Improving Patient Education to Prevent Adverse Drug Events

Anticoagulant medications such as warfarin and heparin are among the most common medications that cause complications for people in the hospital, according to the American Journal of Medicine. But maximizing communications across the care continuum and engaging patients and family members can prevent these life-threatening events.

Qsource quality improvement advisors helped the Wabash Valley Care Coalition in Indiana to reduce adverse drug events (ADEs) related to anticoagulants. The Coalition’s medication safety workgroup increased the number of patients educated on these medications in skilled nursing facilities and home health care by 49 percent in less than a year.

The workgroup conducted an audit and found only 40 percent of patients on anticoagulants were receiving education when they were discharged from the hospital. To address the problem, the group set out to conduct their own education in skilled nursing facilities and home health agencies. They aimed to increase the number of patients being educated and prevent hospital readmissions due to complications from anticoagulants.


Finding the Right Tools

“We used the evidence-based best practices of follow up calls and patient-specific education and engagement,” said quality improvement advisor Ann Hayworth.

To reach their goals, the group identified the specific tools needed for their education initiative. They chose a blood thinner zone tool, a communication audit for discharges, and communication process flows for each provider type.

“We worked with transitional care pharmacists and redesigned an existing blood thinner zone tool specific to transfers from nursing facilities and for home health patients,” said Hayworth. “Our version focused on self-management, which was the ultimate goal. The tool helps patients sustain and continue to avoid unnecessary hospitalization.”

The zone tool was used to educate patients taking anticoagulant medications and alert them when they need to contact their doctor to prevent an ADE. The tool also assisted healthcare providers in coordinating follow up blood work, physician appointments and home health transfers.


Taking Action

Collaborating with the Coalition members, the workgroup connected with local skilled nursing facilities and home health agencies’ staff. They agreed to identify patients on anticoagulants when they were admitted.

Qsource quality improvement advisors assisted in developing workflow plans for skilled nursing facilities. The workflow provided a guide for the discharge planner to ensure that all involved in the patient’s medication management were included in this process. It ensured patients and families understood the risk of taking a blood thinner medication and included other levels of care in the coordination for optimal patient safety.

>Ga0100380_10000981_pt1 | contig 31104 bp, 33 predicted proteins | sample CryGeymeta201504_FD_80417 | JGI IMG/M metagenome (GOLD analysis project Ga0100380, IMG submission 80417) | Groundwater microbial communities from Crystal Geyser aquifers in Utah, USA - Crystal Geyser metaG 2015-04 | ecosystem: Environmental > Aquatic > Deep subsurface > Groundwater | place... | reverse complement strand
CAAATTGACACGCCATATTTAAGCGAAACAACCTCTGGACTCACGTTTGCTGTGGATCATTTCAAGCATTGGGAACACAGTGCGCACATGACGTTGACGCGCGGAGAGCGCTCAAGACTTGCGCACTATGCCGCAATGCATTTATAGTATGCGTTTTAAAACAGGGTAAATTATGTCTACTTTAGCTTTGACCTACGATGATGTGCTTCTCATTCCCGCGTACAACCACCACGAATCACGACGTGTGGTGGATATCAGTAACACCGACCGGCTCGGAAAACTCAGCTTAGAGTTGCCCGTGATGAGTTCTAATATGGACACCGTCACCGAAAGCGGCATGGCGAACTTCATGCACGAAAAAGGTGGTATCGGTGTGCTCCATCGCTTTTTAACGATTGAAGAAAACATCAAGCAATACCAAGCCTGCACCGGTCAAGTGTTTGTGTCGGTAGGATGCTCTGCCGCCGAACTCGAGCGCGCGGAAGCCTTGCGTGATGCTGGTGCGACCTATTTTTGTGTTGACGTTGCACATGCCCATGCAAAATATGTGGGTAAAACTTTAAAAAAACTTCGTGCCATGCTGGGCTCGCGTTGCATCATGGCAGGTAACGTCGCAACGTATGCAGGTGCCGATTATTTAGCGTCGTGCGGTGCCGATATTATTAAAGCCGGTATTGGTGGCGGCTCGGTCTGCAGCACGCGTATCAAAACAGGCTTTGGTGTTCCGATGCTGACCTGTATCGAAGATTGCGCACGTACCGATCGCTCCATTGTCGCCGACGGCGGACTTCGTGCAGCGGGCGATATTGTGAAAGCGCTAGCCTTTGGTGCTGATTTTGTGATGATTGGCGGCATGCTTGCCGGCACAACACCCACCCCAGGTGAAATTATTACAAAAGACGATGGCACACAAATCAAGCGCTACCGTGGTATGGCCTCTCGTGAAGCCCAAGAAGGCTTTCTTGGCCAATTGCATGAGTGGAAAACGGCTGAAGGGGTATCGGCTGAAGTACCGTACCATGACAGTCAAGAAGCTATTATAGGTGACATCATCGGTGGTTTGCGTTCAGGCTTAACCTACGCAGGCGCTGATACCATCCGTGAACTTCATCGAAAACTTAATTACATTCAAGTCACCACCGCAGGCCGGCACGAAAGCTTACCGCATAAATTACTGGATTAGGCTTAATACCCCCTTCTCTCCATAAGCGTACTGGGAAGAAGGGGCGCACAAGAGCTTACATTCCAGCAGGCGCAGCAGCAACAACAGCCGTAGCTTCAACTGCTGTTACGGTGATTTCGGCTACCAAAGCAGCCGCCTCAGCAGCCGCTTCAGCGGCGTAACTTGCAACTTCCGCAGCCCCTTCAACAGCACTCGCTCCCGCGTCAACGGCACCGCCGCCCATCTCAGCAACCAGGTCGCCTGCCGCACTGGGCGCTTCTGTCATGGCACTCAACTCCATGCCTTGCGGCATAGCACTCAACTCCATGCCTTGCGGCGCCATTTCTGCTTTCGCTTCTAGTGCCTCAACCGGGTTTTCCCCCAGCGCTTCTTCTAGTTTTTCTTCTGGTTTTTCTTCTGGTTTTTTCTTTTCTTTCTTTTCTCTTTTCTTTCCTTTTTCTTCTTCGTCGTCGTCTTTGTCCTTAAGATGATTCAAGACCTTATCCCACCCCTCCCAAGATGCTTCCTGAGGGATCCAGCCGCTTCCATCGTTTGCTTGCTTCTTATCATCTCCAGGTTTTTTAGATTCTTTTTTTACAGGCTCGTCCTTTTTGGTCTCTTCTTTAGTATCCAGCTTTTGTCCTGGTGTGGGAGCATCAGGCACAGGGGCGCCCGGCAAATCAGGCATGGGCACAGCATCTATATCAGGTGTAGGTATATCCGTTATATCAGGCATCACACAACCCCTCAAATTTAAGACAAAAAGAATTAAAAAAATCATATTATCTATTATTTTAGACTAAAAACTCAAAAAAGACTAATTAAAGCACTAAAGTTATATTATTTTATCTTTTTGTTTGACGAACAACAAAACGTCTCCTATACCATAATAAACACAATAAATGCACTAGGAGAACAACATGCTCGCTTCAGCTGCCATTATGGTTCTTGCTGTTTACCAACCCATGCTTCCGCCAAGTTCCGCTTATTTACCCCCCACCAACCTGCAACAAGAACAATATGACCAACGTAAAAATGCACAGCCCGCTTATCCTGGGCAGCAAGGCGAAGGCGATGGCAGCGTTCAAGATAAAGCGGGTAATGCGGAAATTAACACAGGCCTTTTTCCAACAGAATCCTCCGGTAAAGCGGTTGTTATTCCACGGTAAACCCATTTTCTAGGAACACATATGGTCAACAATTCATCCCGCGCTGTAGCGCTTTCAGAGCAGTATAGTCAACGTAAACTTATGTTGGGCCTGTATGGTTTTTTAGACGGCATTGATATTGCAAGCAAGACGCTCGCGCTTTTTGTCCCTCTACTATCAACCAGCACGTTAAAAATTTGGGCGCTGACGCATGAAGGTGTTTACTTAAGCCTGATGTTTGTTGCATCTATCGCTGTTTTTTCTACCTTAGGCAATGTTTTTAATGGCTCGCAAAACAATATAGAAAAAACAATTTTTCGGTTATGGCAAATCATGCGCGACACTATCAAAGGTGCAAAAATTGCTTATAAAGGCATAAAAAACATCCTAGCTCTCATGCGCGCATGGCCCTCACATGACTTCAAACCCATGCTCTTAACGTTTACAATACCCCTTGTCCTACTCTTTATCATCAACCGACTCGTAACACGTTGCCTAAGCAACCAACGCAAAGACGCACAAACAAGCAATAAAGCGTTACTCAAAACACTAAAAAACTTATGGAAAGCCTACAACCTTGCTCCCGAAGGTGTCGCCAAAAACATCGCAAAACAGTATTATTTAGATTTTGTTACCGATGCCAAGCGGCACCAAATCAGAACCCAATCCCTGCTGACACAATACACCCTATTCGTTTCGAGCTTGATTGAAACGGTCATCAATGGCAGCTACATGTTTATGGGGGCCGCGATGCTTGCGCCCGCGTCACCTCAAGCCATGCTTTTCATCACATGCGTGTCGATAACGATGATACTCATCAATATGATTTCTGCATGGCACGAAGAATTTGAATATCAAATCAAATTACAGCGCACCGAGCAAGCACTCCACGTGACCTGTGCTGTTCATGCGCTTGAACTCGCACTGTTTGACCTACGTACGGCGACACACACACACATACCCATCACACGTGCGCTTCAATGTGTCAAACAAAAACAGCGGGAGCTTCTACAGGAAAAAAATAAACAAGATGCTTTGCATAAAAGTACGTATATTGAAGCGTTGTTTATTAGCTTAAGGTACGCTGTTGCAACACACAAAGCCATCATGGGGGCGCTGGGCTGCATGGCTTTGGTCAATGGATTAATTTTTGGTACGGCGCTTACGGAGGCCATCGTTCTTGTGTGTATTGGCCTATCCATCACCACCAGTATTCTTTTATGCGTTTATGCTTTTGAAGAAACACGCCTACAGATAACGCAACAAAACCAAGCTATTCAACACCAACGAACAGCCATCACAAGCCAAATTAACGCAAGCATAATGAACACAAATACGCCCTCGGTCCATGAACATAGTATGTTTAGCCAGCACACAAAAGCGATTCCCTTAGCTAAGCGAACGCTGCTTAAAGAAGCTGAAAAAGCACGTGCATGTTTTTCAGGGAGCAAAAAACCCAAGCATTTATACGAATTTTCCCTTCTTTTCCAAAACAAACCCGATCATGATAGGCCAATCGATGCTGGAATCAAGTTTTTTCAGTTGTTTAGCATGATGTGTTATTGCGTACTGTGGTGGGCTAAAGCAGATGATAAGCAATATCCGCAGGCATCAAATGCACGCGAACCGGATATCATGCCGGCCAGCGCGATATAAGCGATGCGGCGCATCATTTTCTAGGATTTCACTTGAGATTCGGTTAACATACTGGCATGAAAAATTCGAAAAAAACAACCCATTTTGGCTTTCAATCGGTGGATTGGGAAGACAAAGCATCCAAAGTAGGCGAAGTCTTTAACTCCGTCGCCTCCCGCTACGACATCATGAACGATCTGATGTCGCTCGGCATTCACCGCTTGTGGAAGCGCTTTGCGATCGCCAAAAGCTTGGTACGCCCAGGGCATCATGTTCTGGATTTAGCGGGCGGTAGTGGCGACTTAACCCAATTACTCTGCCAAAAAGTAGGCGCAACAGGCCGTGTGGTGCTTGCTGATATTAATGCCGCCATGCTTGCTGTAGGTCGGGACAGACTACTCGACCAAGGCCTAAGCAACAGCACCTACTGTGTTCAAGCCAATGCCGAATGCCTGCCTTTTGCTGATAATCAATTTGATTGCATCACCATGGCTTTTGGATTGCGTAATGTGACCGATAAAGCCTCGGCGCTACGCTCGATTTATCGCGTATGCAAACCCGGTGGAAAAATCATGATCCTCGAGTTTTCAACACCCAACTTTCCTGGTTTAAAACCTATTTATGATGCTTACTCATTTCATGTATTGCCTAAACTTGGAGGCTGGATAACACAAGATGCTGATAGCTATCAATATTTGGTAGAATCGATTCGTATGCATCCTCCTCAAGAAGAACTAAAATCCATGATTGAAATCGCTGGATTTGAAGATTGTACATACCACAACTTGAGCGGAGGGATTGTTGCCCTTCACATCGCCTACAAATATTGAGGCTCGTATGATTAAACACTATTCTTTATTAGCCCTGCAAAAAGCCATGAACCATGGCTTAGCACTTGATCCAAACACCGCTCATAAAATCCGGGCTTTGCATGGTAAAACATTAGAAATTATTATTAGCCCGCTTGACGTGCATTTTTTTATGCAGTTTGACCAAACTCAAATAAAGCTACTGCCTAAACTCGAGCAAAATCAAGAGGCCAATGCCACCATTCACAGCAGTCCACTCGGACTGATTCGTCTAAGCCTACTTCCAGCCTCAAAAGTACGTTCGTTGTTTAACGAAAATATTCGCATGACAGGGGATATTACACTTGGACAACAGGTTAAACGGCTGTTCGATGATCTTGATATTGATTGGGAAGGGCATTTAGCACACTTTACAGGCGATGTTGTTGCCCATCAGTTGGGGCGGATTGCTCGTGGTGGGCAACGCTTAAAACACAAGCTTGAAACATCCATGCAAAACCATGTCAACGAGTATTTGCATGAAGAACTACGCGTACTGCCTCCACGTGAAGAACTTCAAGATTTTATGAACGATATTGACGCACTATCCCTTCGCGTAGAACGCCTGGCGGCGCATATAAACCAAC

If the patient was discharging home on an anticoagulant, the discharge planning process determined if follow up blood work was needed. If so, the patient was flagged for further services and follow-up care coordination. If not, a staff member gave the patient the zone tool before discharge with a detailed explanation.

In the home health setting, case managers were educated on the blood thinner zone tool and its purpose. They used the tool to help their patients learn to manage their international normalized ratio (INR) at home with their support.

Each facility participating in the initiative collected data on the number of tools distributed, the number of follow-up calls made after the patient returned home, and the number of hospitalizations related to anticoagulants. They submitted this information monthly to the Qsource advisors.

“It takes the coordination and communication of all levels of care when someone is on an anticoagulant. The prescribing physician, the skilled nursing facility at discharge, the anticoagulant clinic, and home health care. Without the coordination and communication of all of these entities, adverse drug events can occur,” said Amy Beck, Director of Nursing for Signature Healthcare of Terre Haute, Ind.


Getting Results

The initiative resulted in 90 percent of patients receiving a follow-up phone call and 89 percent received the zone tool with education. No patients were readmitted to the hospital due to complications from anticoagulants during the initiative.

“Coordinating safe care is difficult when providers do not communicate and plan in advance of a patient transitioning to self-care. By providing patient education and communication workflow expectations, the workgroup improved the safety and quality of transitions of care throughout the continuum,” said Hayworth.


For more information on Qsource and out work to prevent ADEs, visit our webpage on medication safety.